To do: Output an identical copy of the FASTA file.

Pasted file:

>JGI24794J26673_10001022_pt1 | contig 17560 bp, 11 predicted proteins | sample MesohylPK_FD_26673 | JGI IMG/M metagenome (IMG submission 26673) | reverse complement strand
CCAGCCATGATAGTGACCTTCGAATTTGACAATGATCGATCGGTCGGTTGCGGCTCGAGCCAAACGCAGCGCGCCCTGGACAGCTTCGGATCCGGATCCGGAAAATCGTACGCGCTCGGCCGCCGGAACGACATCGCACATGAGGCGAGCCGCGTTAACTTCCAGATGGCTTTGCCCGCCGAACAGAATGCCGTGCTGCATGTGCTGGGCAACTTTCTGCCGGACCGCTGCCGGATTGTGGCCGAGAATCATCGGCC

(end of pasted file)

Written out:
>JGI24794J26673_10001022_pt1 | contig 17560 bp, 11 predicted proteins | sample MesohylPK_FD_26673 | JGI IMG/M metagenome (IMG submission 26673) | reverse complement strand
CCAGCCATGATAGTGACCTTCGAATTTGACAATGATCGATCGGTCGGTTGCGGCTCGAGCCAAACGCAGCGCGCCCTGGACAGCTTCGGATCCGGATCCGGAAAATCGTACGCGCTCGGCCGCCGGAACGACATCGCACATGAGGCGAGCCGCGTTAACTTCCAGATGGCTTTGCCCGCCGAACAGAATGCCGTGCTGCATGTGCTGGGCAACTTTCTGCCGGACCGCTGCCGGATTGTGGCCGAGAATCATCGGCC